Hong Kong protesters defy police and barricade streets


On Monday, Hong Kong activists planned a rally after another weekend of unrest that saw protesters hurl petrol bombs and police fired tear gas and rubber bullets, as violence in the Chinese-ruled city shows no signs of letting up.

But tens of thousands joined the unsanctioned march regardless, showing the movement can still keep the pressure on the city's pro-Beijing leaders after almost five months of protests and political unrest.

A prominent Hong Kong lawmaker, Charles Mok, penned an open letter on Twitter criticizing the decision, saying: "I sincerely hope that Apple will choose to support its users and stop banning HKmap.live simply out of political reason [sic] or succumbing to China's influence like other American companies appear to be doing".

The police used a bomb disposal robot to blow up a cardboard box with protruding wires that they suspected was a bomb.

A prayer rally to show support for pro-democracy protesters in Hong Kong on October 19, 2019. (Philip Fong/AFP via Getty Images) Hong Kong's Civil Human Rights Front leader Jimmy Sham arrives at a hospital following an attack in Hong Kong, China in this still image obtained from social media video dated October 16, 2019.

Protesters could be heard shouting slogans such as "five demands, not one less" and "Hongkongers Resist".

In a statement provided to New York Times, the Silicon Valley giant said it verified with Hong Kong law enforcement that the app was used to target and ambush police and victimize residents where they know there is no law enforcement.

On all occasions, thousands marched on despite the bans.

Protesters are angry at Hong Kong's leader Carrie Lam for what they see as her failure to protect their freedoms from an encroaching Beijing, imposing colonial-era emergency powers, and allowing what they say is excessive force by police.

France says Brexit delay 'in nobody's interest'
While Johnson was forced to request an extension on Saturday, if MPs back his deal this week that extension will no longer apply. The second letter from Mr Johnson - signed off this time - makes clear he personally believes a delay would be damaging.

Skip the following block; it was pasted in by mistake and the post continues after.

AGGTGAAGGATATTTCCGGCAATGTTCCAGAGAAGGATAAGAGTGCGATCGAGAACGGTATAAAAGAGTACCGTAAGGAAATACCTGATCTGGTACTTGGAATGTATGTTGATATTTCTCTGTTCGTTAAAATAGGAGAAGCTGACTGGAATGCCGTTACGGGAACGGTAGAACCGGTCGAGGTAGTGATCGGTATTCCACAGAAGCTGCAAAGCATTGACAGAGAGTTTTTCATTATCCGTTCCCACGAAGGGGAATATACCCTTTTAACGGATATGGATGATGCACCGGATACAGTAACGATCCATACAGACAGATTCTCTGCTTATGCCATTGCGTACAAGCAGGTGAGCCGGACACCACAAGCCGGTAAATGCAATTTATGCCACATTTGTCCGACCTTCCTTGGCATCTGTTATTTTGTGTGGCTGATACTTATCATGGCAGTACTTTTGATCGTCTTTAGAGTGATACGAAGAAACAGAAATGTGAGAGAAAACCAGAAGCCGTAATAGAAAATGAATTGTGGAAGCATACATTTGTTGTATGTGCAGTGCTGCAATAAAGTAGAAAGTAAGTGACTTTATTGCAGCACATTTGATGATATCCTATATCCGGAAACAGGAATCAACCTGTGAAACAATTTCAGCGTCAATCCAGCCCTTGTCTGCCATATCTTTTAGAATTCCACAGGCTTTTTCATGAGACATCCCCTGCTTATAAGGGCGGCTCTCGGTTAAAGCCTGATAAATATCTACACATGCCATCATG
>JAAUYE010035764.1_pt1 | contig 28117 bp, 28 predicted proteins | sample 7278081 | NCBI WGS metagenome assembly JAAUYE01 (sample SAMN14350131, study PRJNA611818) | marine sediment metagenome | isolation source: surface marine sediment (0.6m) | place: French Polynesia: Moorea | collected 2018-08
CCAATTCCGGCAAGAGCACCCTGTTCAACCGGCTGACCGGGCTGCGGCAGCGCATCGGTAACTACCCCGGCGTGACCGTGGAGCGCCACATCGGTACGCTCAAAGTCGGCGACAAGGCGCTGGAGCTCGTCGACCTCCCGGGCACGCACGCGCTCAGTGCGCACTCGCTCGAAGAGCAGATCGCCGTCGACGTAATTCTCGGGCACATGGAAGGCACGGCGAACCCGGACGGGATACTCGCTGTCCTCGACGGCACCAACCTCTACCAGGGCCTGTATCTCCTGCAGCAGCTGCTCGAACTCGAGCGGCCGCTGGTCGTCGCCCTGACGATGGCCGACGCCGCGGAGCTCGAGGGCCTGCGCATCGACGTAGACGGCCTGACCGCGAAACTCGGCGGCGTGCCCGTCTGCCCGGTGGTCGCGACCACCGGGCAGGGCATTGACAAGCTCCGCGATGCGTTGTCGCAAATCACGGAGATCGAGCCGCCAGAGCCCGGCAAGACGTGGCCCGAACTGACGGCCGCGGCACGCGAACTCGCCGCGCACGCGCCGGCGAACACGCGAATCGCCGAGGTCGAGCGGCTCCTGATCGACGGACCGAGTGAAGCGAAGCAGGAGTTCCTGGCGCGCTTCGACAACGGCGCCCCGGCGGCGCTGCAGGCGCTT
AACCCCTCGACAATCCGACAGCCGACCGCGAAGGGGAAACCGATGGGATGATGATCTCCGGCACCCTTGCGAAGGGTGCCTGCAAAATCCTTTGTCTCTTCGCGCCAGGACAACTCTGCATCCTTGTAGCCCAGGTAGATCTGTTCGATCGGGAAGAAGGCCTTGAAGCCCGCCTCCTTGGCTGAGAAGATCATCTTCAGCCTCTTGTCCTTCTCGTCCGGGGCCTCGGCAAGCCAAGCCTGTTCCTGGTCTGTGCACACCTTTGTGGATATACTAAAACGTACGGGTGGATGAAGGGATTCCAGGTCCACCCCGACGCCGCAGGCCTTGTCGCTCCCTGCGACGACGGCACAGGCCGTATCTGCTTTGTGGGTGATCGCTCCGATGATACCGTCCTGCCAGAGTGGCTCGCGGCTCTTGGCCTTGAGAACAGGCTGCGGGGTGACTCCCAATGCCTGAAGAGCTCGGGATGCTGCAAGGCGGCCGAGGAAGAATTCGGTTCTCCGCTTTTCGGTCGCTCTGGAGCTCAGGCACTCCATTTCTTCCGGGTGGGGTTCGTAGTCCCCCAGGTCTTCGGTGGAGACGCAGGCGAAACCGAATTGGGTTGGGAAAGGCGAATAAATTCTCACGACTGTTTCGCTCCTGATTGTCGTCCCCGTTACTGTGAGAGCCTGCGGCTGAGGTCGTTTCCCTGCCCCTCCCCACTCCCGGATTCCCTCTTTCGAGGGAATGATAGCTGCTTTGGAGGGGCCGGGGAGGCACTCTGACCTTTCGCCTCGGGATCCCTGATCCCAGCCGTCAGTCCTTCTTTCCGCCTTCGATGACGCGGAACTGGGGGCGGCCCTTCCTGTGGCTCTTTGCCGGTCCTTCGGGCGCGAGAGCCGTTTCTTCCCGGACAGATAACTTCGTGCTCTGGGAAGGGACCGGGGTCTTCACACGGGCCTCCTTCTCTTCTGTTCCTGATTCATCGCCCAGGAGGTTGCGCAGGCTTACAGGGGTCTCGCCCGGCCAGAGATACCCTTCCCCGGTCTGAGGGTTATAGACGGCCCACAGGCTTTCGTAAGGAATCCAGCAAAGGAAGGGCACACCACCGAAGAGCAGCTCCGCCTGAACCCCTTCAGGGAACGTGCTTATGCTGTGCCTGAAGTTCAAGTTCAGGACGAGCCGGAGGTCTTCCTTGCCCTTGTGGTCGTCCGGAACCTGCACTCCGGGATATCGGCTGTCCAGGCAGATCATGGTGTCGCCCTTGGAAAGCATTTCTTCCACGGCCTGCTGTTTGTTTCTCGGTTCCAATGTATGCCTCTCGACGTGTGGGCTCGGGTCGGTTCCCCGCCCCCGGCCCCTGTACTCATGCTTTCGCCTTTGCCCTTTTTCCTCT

He was taken to hospital with bloody head injuries but remained conscious, the Civil Human Rights Front said on its Facebook page. "You can't do this in an global city", she said, adding she was not afraid of being arrested, Reuters reported. The protests are not just for Hong Kong.

Protesters have labeled the attacks "white terror" and accused the city's shadowy organized crime groups of forming an alliance with Beijing supporters. "Police violence against the people is unchecked, even facing accusations after accusations, never once have they admitted to wrongdoing".

The rallies were triggered by a now-abandoned plan to allow extraditions to the authoritarian mainland.

The controversial China extradition bill was withdrawn in early September but the movement has morphed into a wider campaign for greater democracy and against alleged police brutality.

Protesters are demanding an independent inquiry into the police, an amnesty for those arrested and fully free elections, all of which have been rejected by Beijing and Hong Kong's unelected leader.

Supporters sang the protest movement's anthem, waved colonial and USA flags, and held up placards depicting the Chinese flag as a Nazi swastika.

Clashes broke out as tens of thousands took to the streets for an unsanctioned anti-govt march, many furthermore defying a face mask ban presented in a expose to curb the protests.

On Sunday, massive crowds occupied thoroughfares in several districts in Kowloon and moved northwards, smashing a number of businesses linked to China including banks, a bookshop and other stores.